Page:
As we approach our 5th annual European conference in London, I’d like to extend a special welcome to the many delegates who have been working with NPS for a while now, and who may be coming back wondering, “What’s new about Net Promoter”?
The good news is that the core principles of Net Promoter, both the score and the key business processes we teach in our official certification, have not changed radically since the early publications that put NPS on the map in 2003 and 2006. Instead, we have seen more and more companies gravitate toward Net Promoter as a standard way for measuring customer loyalty, and developing processes to improve and differentiate.
That said, I do think there are some important new trends, milestones, and even controversies going on in the world of Net Promoter and customer experience. Here are a few that come to mind:
- More mid-sized businesses hearing about and implementing NPS because they learn about it from their business partners, or because talented NPS gurus move jobs and bring the concept with them to their new company.
- An increased focus on employee motivation, behaviors, and process improvement as companies with a longer NPS track record realize that small operational fixes can only get them so far.
- A greater focus on competitive benchmarking of NPS. If your organization is a mature user of NPS, you might be thinking: “We made changes, but didn’t see a substantial move in our NPS. Why is that?” It could be because your competitors are also improving, and you need to think about bigger game-changing competitive moves to make an impact with your customers. We expanded our Net Promoter benchmarks for Europe this year to cover even more consumer sectors in the UK, France, and Germany, and you will hear more about this at the conference.
- Controversy and “buzz” about new metrics being compared to the NPS standard. The two most common ones I have heard about are Customer Effort Score (which focuses on ease of use in customer interactions), and measures of “actual recommendations” versus likelihood to recommend (a focus in the marketing and social media sphere). The good news for NPS is that these new controversies only strengthen the centrality of NPS as a core measure. Get close to Customer Effort, and you will find a compatible set of ideas that underpin the core NPS measure when it comes to touchpoint interactions. Get closer to Word of Mouth analytics, and you fill find that the original NPS research encompassed linkage to both spending and actual recommendation behavior.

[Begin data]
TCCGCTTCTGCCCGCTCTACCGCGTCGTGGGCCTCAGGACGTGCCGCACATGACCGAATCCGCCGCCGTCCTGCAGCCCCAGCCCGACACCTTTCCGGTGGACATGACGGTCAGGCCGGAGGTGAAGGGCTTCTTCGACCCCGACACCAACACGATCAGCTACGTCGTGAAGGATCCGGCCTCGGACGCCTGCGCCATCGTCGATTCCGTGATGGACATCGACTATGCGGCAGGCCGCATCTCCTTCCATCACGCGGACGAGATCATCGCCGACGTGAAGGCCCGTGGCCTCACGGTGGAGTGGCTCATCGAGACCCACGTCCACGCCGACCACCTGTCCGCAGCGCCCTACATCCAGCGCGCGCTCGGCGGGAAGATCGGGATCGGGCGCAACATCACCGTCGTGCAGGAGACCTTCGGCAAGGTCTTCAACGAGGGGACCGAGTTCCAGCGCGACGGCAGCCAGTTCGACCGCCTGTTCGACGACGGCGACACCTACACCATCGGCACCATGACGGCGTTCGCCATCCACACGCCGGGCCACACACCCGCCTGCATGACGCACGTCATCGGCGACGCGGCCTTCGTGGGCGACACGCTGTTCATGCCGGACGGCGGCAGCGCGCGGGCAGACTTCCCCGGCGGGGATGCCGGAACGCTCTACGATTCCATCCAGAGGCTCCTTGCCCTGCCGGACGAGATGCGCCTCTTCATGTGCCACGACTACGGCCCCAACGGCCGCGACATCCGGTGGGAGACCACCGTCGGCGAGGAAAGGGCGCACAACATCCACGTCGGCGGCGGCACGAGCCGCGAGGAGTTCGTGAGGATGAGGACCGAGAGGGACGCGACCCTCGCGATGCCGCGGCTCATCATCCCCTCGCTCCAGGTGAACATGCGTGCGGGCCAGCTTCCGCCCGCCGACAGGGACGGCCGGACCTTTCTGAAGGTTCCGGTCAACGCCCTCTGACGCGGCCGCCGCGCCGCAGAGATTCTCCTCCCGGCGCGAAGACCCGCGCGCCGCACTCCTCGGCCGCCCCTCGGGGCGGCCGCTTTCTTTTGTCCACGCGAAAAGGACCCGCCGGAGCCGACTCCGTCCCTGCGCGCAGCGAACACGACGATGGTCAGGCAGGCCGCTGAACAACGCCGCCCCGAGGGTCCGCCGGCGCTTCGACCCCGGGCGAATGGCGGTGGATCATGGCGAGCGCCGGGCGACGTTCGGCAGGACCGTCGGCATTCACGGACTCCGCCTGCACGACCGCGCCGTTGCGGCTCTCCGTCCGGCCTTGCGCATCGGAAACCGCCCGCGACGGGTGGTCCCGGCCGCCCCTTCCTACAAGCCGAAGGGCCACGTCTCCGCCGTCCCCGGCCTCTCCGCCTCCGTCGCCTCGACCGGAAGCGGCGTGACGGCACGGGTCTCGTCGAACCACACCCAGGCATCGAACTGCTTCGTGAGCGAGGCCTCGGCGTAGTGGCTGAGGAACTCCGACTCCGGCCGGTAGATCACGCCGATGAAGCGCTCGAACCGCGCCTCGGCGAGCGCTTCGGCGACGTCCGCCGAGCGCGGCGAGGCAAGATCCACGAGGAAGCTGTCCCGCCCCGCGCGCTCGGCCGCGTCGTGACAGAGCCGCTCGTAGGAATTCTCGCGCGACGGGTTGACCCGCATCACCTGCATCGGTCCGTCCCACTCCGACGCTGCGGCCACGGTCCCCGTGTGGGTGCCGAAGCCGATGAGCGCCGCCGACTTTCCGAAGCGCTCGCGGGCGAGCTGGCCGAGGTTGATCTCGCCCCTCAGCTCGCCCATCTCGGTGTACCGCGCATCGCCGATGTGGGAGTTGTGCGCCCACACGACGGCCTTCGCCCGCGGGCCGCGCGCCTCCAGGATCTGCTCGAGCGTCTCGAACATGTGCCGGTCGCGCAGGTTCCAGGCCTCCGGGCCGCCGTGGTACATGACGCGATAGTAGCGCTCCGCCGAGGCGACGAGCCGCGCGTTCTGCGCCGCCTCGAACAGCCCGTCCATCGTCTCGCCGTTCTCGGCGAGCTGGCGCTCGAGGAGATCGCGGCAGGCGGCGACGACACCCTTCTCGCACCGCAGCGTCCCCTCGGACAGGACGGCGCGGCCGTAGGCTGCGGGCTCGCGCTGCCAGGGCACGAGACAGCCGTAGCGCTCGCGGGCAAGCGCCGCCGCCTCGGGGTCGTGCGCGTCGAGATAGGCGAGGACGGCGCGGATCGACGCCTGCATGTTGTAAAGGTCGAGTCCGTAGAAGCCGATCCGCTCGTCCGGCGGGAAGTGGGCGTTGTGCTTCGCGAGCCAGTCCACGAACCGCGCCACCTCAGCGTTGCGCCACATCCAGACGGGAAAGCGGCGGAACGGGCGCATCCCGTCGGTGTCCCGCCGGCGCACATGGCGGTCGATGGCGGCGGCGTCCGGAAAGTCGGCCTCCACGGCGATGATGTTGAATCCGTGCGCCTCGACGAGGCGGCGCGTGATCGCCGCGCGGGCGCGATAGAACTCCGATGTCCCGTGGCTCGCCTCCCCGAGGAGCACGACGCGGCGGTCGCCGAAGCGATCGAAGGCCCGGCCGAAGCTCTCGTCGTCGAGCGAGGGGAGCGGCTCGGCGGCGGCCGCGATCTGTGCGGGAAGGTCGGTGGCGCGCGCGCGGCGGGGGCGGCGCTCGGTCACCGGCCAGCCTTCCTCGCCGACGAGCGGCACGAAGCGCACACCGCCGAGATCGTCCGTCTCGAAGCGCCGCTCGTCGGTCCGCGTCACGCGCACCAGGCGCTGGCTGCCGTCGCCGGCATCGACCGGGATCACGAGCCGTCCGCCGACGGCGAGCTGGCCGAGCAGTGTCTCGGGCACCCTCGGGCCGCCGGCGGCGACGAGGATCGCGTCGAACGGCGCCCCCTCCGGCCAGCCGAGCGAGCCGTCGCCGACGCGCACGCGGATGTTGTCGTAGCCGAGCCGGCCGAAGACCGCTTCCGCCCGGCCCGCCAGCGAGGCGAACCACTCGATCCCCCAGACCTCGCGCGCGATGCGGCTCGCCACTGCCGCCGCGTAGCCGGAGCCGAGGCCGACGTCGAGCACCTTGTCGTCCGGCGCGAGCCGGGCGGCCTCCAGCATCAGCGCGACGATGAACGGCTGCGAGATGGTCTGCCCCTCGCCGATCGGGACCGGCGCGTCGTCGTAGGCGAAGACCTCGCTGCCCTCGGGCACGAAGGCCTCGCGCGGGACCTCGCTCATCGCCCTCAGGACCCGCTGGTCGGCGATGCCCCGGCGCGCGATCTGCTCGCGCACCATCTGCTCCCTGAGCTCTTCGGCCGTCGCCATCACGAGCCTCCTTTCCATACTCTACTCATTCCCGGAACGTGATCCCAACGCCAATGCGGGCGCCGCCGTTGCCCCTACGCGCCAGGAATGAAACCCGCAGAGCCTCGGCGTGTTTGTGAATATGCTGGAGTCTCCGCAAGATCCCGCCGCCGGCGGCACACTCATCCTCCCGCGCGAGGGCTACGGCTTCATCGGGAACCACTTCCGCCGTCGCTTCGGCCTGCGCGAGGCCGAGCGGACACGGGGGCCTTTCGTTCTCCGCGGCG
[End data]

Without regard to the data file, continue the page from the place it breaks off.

- On the horizon, Net Promoter watchers can look forward to a new book on Net Promoter coming in September. Fred Reichheld and Rob Markey will release The Ultimate Question 2.0, a major update to the original text that launched Net Promoter into mainstream business thinking. You’ll hear from both Fred and Rob at this year’s conference, and will get a flavor of the concepts and new learnings that will be part of this new book.
What else is new?
Every time we hold a conference, I learn something new about innovative ways that companies are using NPS to drive change and customer loyalty. So the presentations you will hear at this conference are truly “news” when it comes to Net Promoter. More and more companies are adding to the development of the Net Promoter knowledgebase, and you are part of that journey as a conference attendee or presenter.
So please accept my warm welcome, and a special thank you to our return delegates, clients, and friends. I hope some of you will reconnect with others you know, and I also hope you will share your knowledge of NPS with the many new participants that will join us in London.
See you there!
John AbrahamGeneral Manager, Net Promoter Programs